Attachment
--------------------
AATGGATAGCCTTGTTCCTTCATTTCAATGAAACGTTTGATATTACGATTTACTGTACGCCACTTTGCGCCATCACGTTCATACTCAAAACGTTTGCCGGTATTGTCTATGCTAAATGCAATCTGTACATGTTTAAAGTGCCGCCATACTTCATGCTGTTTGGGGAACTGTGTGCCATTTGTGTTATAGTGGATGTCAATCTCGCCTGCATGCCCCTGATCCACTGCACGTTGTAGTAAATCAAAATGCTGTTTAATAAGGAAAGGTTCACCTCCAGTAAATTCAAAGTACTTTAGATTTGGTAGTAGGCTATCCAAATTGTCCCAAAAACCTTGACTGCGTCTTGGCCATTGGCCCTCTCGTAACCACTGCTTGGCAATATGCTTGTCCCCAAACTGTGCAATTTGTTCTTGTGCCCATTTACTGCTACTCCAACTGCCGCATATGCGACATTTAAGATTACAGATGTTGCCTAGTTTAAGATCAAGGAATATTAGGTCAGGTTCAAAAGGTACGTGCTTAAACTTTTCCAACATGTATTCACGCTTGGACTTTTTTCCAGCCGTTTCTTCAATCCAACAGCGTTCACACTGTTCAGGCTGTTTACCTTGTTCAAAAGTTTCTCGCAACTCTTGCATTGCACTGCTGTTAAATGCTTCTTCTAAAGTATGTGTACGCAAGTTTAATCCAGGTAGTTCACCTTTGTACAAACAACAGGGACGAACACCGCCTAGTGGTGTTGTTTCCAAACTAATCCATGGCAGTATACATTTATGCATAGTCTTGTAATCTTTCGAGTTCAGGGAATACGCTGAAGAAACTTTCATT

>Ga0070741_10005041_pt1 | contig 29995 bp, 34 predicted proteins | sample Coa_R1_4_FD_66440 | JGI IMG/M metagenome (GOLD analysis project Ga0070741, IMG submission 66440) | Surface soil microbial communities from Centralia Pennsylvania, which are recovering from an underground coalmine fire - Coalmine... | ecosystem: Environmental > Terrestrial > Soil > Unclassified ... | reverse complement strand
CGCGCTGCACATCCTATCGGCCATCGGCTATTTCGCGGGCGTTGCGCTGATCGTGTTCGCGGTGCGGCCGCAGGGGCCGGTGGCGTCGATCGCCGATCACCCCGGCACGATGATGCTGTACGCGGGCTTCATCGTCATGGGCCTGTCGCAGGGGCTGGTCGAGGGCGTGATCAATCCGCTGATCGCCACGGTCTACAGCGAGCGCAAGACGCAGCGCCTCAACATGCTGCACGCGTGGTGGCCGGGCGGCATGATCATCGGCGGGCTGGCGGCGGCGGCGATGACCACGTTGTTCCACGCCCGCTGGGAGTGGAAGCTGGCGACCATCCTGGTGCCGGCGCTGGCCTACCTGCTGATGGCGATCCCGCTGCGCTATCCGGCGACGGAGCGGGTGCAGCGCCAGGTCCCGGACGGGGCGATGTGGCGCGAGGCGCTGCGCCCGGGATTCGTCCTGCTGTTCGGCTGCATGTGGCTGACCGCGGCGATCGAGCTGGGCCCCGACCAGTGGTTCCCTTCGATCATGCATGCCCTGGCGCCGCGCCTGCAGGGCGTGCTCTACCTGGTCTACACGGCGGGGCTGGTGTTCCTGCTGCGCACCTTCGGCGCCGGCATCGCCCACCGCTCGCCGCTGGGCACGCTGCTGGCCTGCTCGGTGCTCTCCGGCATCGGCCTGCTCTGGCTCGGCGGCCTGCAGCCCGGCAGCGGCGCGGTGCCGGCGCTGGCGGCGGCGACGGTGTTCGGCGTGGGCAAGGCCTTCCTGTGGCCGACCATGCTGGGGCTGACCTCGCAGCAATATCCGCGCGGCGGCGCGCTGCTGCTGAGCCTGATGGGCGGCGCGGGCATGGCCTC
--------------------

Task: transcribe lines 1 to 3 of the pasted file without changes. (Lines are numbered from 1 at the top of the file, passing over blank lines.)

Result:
AATGGATAGCCTTGTTCCTTCATTTCAATGAAACGTTTGATATTACGATTTACTGTACGCCACTTTGCGCCATCACGTTCATACTCAAAACGTTTGCCGGTATTGTCTATGCTAAATGCAATCTGTACATGTTTAAAGTGCCGCCATACTTCATGCTGTTTGGGGAACTGTGTGCCATTTGTGTTATAGTGGATGTCAATCTCGCCTGCATGCCCCTGATCCACTGCACGTTGTAGTAAATCAAAATGCTGTTTAATAAGGAAAGGTTCACCTCCAGTAAATTCAAAGTACTTTAGATTTGGTAGTAGGCTATCCAAATTGTCCCAAAAACCTTGACTGCGTCTTGGCCATTGGCCCTCTCGTAACCACTGCTTGGCAATATGCTTGTCCCCAAACTGTGCAATTTGTTCTTGTGCCCATTTACTGCTACTCCAACTGCCGCATATGCGACATTTAAGATTACAGATGTTGCCTAGTTTAAGATCAAGGAATATTAGGTCAGGTTCAAAAGGTACGTGCTTAAACTTTTCCAACATGTATTCACGCTTGGACTTTTTTCCAGCCGTTTCTTCAATCCAACAGCGTTCACACTGTTCAGGCTGTTTACCTTGTTCAAAAGTTTCTCGCAACTCTTGCATTGCACTGCTGTTAAATGCTTCTTCTAAAGTATGTGTACGCAAGTTTAATCCAGGTAGTTCACCTTTGTACAAACAACAGGGACGAACACCGCCTAGTGGTGTTGTTTCCAAACTAATCCATGGCAGTATACATTTATGCATAGTCTTGTAATCTTTCGAGTTCAGGGAATACGCTGAAGAAACTTTCATT

>Ga0070741_10005041_pt1 | contig 29995 bp, 34 predicted proteins | sample Coa_R1_4_FD_66440 | JGI IMG/M metagenome (GOLD analysis project Ga0070741, IMG submission 66440) | Surface soil microbial communities from Centralia Pennsylvania, which are recovering from an underground coalmine fire - Coalmine... | ecosystem: Environmental > Terrestrial > Soil > Unclassified ... | reverse complement strand
CGCGCTGCACATCCTATCGGCCATCGGCTATTTCGCGGGCGTTGCGCTGATCGTGTTCGCGGTGCGGCCGCAGGGGCCGGTGGCGTCGATCGCCGATCACCCCGGCACGATGATGCTGTACGCGGGCTTCATCGTCATGGGCCTGTCGCAGGGGCTGGTCGAGGGCGTGATCAATCCGCTGATCGCCACGGTCTACAGCGAGCGCAAGACGCAGCGCCTCAACATGCTGCACGCGTGGTGGCCGGGCGGCATGATCATCGGCGGGCTGGCGGCGGCGGCGATGACCACGTTGTTCCACGCCCGCTGGGAGTGGAAGCTGGCGACCATCCTGGTGCCGGCGCTGGCCTACCTGCTGATGGCGATCCCGCTGCGCTATCCGGCGACGGAGCGGGTGCAGCGCCAGGTCCCGGACGGGGCGATGTGGCGCGAGGCGCTGCGCCCGGGATTCGTCCTGCTGTTCGGCTGCATGTGGCTGACCGCGGCGATCGAGCTGGGCCCCGACCAGTGGTTCCCTTCGATCATGCATGCCCTGGCGCCGCGCCTGCAGGGCGTGCTCTACCTGGTCTACACGGCGGGGCTGGTGTTCCTGCTGCGCACCTTCGGCGCCGGCATCGCCCACCGCTCGCCGCTGGGCACGCTGCTGGCCTGCTCGGTGCTCTCCGGCATCGGCCTGCTCTGGCTCGGCGGCCTGCAGCCCGGCAGCGGCGCGGTGCCGGCGCTGGCGGCGGCGACGGTGTTCGGCGTGGGCAAGGCCTTCCTGTGGCCGACCATGCTGGGGCTGACCTCGCAGCAATATCCGCGCGGCGGCGCGCTGCTGCTGAGCCTGATGGGCGGCGCGGGCATGGCCTC